NAHANT — Its interior walls need some patching and repairs but Ellingwood Chapel has come a long way since the days when lawnmowers were stored inside it.
Raffaele Construction Corp. workers started climbing up and down scaffolding set up along the chapel’s exterior wall three weeks ago and Nahant Community Preservation Committee Chairwoman Lynne Spencer said their work repairing the granite walls will be completed by Memorial Day.
The $162,000 exterior repair job is part of an ongoing town commitment to maintain the chapel built 100 years ago in Greenlawn Cemetery by Frederick Wilson from rock quarried a short distance from the cemetery.
“This is a much-needed project to help preserve one of Nahant’s most historical buildings,” said Town Administrator Antonio Barletta.
Maintaining the stone walls is crucial, Spencer said, to minimizing water damage to the chapel’s interior walls. Weather and time allowed water to seep into slight cracks in the mortar holding together the stones in the exterior walls. Intruding water spawns salt deposits and moss on the walls.
Spencer said Raffaele workers carefully matched the original mortar used in the chapel walls to preserve the correct hardness, color and even the “strike” — the specific technique used by a mason to apply the mortar.
“The object is to keep water out,” she said.
Nahant Cemetery Committee member Dave Wilson is happy to see the chapel’s exterior wall work underway. A descendent of chapel builder Frederick Wilson, he can recall when the chapel was used for storage until town activist and historian Calantha Sears spearheaded chapel restoration efforts with the motto, “We can do better.”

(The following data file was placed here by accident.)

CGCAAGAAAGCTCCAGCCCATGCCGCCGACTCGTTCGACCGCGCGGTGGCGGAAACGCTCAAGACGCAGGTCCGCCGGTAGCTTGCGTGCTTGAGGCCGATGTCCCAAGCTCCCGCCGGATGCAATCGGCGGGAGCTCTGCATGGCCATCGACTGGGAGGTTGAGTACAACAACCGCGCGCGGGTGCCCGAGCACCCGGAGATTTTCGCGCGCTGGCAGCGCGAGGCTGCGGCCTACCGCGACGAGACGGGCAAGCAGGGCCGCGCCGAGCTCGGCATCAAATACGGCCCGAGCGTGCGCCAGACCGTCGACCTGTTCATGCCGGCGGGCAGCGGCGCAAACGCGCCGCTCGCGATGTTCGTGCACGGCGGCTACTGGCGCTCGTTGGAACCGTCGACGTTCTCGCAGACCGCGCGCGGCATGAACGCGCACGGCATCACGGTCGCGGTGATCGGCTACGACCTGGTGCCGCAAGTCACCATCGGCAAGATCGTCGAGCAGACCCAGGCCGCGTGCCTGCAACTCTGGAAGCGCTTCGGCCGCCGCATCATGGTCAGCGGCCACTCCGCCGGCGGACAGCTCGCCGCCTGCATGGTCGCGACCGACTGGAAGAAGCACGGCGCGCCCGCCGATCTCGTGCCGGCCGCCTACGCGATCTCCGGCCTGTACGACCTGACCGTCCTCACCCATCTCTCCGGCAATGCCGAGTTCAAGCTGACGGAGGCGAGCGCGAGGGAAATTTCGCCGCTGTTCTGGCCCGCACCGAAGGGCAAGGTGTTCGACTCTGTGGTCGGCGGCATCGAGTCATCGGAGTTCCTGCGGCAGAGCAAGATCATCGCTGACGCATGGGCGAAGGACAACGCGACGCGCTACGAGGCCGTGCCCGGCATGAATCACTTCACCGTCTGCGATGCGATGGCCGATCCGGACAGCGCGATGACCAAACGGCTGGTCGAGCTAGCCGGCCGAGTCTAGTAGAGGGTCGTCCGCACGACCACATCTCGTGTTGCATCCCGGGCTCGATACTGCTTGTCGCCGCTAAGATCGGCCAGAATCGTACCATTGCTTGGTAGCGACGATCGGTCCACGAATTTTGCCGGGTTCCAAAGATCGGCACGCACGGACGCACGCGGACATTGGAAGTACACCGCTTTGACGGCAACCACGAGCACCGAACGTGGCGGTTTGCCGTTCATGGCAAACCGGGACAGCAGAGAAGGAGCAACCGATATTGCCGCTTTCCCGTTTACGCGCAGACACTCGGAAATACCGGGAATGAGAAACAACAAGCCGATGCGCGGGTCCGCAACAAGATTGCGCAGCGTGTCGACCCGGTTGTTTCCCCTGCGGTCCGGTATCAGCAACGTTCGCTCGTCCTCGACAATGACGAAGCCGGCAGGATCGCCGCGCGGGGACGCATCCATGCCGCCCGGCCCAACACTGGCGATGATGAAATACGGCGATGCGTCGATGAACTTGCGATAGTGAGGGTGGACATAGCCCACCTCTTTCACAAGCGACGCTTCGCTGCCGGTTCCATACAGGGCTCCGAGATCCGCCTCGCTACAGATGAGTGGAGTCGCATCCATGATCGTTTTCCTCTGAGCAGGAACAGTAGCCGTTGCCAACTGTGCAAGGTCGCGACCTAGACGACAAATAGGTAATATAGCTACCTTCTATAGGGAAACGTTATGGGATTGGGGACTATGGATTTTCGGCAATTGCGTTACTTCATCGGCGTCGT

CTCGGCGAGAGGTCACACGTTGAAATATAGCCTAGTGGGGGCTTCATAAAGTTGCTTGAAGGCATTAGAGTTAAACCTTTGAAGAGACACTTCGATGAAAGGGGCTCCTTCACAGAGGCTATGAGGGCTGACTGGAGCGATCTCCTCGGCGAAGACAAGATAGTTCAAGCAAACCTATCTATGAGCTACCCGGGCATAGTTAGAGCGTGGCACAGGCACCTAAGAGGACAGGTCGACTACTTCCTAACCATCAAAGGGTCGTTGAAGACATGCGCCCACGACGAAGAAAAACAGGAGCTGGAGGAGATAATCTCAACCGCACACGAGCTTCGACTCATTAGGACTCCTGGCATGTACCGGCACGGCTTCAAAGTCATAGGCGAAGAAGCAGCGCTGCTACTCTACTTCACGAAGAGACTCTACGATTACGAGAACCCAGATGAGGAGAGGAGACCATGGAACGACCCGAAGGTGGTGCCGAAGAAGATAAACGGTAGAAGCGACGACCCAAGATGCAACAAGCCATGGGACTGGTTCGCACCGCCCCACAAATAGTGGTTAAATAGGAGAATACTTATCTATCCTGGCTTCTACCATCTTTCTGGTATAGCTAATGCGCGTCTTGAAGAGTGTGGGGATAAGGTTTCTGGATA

Her initiative led to chapel repairs and the building’s use for concerts, memorial services and weddings. Wilson and Spencer said the chapel’s interior with its white walls, stained glass windows and simple design is characteristic of country churches in northern France and Scotland. The ecumenical chapel seats about 90.
“Acoustically, it’s very beautiful,” Spencer said.
Spencer and Barletta said the restoration project is an example of town residents protecting a historic building with the $112,000 appropriated in 2018 by Town Meeting and combining that sum with $50,000 in Massachusetts Historical Commission money.
“The Community Preservation Act needs additional funding so that municipalities have the ability to maximize their dollars and can protect assets like the Ellingwood Chapel,” Barletta said.